Einar Stray Orchestra
Einar Stray Orchestra find themselves in an artistic renaissance. With the February (2017) release of their third album “Dear Bigotry”, produced by Team Me frontman Marius Hagen, the young Norwegian indie rock gem has sharpened their expression. After two critically acclaimed albums, two EPs, 250 concerts in Europe and Asia, and solid radio rotation in UK and Germany, the young quintet has become one of Norway’s most experienced and playful acts. The band, known for their close collab with Moddi, uncompromisingly unite classical music with pop and rock that might send your mind in the direction of Sufjan Stevens and Arcade Fire.
The new record, with lyrics about double moral, religious upbringing and their love-hate relationship to Oslo, was released last year. The first single «Penny For Your Thoughts» was released in November. They will perform at Funkhaus on February 13th.
1. Nobody’s a genius. But one can do a genius act if they are in the right place to the right time.
2. Nobody’s an idiot. But one can do an idiotic act if they are in the wrong place to the wrong time.
3. Terrorism is not dangerous.
1. What is the biggest inspiration for your music?
People. We ﬁnd the human race inﬁnitely inspiring – with all its ﬂaws and beauty. Contrast. We have always had a deep fascination of how something ugly can be beautiful, and vice versa. We always strive towards the perfect balance between “available music” and the “unavailable music”. We are ﬁve quite different people and musicians in the band, all coming from different backgrounds. If we can trick people into listening to all our strange inﬂuences, hiding them away in somewhat catchy pop songs, we are satisﬁed. Our music need some ugliness in order to be beautiful. Sometimes loud and noisy, then suddenly quiet, light and fragile. Same with the lyrics. We believe the most interesting things lies where two contrasts meet.
2. How and when did you get into making music?
We all grew up in musical families. Drummer Lars’ father is a opera singer, cellist Ofelia’s mother is a Grammy nominated folk singer and Einar comes from a gospel choir family. Ofelia and Einar met when they were 17 years old and started the band. After a while we found out that our music actual could mean something to someone. That was overwhelmingly inspirational, and still is.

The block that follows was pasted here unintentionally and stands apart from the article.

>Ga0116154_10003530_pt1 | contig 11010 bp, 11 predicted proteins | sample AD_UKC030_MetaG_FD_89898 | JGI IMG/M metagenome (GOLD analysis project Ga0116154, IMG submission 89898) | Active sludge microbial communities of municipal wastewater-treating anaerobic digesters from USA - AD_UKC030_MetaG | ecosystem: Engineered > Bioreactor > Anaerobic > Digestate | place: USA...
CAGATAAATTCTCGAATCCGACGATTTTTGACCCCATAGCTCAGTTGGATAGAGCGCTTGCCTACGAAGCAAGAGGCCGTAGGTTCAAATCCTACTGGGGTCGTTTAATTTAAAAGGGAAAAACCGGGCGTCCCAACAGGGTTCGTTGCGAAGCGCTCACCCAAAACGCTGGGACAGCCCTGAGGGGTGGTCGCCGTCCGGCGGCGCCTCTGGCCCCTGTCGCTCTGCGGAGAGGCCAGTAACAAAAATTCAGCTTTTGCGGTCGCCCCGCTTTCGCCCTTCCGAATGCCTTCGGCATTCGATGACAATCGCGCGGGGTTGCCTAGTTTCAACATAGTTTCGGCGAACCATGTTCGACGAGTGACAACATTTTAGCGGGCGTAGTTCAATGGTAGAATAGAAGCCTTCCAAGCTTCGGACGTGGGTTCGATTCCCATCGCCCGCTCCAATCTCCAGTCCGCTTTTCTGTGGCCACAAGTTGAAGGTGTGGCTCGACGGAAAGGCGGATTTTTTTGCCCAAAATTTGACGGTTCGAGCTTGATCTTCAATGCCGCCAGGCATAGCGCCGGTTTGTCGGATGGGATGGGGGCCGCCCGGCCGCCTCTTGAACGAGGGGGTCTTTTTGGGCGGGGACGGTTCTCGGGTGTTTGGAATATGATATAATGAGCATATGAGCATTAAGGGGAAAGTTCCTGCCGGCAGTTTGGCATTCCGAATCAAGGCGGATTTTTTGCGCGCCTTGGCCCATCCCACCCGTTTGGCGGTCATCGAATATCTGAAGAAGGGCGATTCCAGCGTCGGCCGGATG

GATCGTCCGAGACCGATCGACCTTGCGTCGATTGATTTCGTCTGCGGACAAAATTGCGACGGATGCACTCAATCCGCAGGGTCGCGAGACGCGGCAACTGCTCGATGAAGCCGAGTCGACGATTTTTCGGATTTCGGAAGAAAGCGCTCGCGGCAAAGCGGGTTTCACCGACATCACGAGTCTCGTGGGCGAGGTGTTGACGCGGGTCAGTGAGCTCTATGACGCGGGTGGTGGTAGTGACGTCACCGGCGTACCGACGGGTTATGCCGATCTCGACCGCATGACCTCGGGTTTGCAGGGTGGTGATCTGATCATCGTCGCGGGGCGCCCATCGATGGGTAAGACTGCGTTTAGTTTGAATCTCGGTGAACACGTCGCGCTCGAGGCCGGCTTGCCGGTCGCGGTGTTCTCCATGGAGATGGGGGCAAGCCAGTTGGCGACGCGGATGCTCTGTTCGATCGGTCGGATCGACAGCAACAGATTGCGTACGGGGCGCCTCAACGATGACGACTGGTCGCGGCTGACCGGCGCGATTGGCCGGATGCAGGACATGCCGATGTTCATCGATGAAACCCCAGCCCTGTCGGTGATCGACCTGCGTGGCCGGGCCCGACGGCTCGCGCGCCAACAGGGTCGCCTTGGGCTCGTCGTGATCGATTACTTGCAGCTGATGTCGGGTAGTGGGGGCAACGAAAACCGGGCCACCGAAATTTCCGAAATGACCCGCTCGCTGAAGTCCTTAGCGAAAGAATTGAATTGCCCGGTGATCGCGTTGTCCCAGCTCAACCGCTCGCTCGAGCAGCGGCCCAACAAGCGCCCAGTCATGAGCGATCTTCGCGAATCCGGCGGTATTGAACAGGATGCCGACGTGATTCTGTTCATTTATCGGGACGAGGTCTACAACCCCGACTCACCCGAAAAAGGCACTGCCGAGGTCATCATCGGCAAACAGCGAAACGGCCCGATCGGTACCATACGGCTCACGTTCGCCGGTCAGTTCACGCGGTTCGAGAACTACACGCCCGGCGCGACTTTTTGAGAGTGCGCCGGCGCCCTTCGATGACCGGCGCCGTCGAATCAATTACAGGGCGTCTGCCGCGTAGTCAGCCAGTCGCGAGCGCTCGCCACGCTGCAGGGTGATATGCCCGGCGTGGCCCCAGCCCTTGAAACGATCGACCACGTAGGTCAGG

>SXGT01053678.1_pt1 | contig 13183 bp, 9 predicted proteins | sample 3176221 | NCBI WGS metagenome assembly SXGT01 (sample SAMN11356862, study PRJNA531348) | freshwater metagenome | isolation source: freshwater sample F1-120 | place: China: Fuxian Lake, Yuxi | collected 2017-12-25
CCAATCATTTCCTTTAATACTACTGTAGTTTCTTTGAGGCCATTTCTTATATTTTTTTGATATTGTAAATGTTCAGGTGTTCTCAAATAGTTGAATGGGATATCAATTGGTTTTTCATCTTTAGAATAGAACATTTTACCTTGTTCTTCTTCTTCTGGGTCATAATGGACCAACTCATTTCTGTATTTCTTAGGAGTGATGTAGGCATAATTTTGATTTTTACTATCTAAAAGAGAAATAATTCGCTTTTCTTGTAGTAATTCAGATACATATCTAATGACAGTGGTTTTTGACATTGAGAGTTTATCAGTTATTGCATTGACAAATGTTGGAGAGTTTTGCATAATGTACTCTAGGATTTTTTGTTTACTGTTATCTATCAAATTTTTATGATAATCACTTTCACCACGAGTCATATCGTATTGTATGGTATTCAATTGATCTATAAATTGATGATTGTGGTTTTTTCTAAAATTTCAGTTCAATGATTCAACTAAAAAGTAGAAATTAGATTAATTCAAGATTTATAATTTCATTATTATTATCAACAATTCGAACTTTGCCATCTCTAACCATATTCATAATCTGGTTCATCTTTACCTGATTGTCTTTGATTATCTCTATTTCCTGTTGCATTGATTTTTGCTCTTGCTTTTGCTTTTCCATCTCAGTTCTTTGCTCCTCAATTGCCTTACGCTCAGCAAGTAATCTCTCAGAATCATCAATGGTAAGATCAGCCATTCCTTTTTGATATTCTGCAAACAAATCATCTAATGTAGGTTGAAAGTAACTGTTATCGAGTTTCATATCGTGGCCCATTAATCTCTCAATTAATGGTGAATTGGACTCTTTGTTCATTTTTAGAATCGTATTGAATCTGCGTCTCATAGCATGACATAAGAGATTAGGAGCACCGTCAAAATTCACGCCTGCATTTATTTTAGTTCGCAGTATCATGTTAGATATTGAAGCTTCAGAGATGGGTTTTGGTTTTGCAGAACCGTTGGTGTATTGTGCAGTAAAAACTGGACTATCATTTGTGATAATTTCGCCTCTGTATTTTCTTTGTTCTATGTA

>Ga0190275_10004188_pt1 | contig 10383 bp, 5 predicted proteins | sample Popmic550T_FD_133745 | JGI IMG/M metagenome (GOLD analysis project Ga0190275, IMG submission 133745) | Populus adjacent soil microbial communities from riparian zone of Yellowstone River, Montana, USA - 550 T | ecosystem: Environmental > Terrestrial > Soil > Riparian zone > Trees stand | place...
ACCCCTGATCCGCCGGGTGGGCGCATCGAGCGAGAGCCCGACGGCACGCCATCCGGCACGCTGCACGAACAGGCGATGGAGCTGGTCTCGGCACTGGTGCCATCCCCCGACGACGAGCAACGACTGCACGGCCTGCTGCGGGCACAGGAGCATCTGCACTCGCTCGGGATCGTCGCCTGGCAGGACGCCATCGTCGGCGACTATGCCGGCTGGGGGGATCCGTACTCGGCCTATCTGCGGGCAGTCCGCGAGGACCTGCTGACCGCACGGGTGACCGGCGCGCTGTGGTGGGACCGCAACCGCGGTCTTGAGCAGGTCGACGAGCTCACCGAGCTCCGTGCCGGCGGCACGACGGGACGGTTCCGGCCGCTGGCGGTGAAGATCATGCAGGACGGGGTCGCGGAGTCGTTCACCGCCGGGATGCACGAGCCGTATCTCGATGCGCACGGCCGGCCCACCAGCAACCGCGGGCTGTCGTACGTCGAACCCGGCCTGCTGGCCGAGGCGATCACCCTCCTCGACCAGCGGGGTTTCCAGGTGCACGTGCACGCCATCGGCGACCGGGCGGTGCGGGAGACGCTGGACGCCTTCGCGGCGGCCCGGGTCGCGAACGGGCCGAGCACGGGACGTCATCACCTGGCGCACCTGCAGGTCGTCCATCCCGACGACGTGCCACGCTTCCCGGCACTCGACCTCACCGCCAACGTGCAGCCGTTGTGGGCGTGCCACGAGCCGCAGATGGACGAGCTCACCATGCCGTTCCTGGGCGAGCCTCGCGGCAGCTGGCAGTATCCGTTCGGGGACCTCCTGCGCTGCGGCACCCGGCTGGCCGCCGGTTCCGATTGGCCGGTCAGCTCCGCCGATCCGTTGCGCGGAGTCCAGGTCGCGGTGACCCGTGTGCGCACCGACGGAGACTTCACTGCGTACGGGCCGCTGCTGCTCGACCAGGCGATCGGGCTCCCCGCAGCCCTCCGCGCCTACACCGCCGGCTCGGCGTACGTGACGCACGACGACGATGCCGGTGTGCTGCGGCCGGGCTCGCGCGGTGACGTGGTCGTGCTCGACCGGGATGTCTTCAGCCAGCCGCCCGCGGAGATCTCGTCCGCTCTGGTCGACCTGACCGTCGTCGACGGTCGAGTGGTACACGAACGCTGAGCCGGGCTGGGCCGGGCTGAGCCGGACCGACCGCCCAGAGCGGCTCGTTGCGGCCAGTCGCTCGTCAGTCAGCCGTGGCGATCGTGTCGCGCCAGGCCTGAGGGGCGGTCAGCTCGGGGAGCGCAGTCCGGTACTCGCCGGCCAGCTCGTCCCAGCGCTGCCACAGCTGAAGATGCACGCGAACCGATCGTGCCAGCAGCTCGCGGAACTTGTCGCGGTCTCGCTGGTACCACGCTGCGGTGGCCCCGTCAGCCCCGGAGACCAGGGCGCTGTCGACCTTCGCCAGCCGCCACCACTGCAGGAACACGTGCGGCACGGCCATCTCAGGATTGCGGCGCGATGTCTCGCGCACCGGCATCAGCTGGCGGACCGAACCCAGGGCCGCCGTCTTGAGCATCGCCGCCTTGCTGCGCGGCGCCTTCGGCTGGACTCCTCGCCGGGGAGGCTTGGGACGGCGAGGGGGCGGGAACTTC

3. What are 5 of your favourite albums of all time?
Jaga Jazzist – The Stix
Joanna Newsom – Ys
Radiohead – Kid A Bright Eyes – I’m Wide Awake It’s Morning
The Silver Mt. Zion Memorial Orchestra & Tra-la-la Band (with choir) – “This Is Our Punk-Rock,”
Thee Rusted Satellites Gather + Sing,
4. What do you associate with Berlin?
A great audience, inspiration, freedom. Simply a special city for us. We started playing there 6 years ago and it was a dream come true – still love it. Einar lived in Berlin in 2016.
5. What’s your favourite place in your town?
We’re living in Oslo, Norway. Our favorite thing is to take the boat out on the Oslo fjord to one of the islands. Our favorite one is a small one called Gressholmen. Rabbits walking all around, and it has the best swimming spots.
6. If there was no music in the world, what would you do instead?
We would probably do some other kind of art! We all have side jobs. We are teachers, cat sitters, theater instructors, youth club leaders, museum guides, cartoon dubbers, radio hosts and sound techs. We like the variation.
7. What was the last record/music you bought?
Connie Converse – How Sad, How Lovely. One of the earliest known recordings of the singersongwriter genre, from the 50s. She’s amazing!
8. Who would you most like to collaborate with?
Björk or Dirty Projectors.
9. What was your best gig (as performer or spectator)?
To perform in countries like China and Russia was quite mind blowing. St. Petersburg in 2012 and Shanghai in 2015 were special ones. Aaaand of course the gig at Volksbühne in Berlin January 1st 2013. Mieow!
10. How important is technology to your creative process?
Not as important as in other band nowadays I can imagine since we play with a lot of acoustic and organic instruments. At the same time a very vital element to our music has to do with effect pedals, feedback ect. When we started up our idea was to let the cello and violin take over for the electric guitars. As a group we constantly want to experiment and grow as composers. Pairing our classical instruments with technology is a great tool for us to do that.
11. Do you have siblings and how do they feel about your career/art?
We do have siblings. We get a lot of support from our family, luckily. We couldn’t do it without them.
To listen: https://youtu.be/ExW4mb3EsDY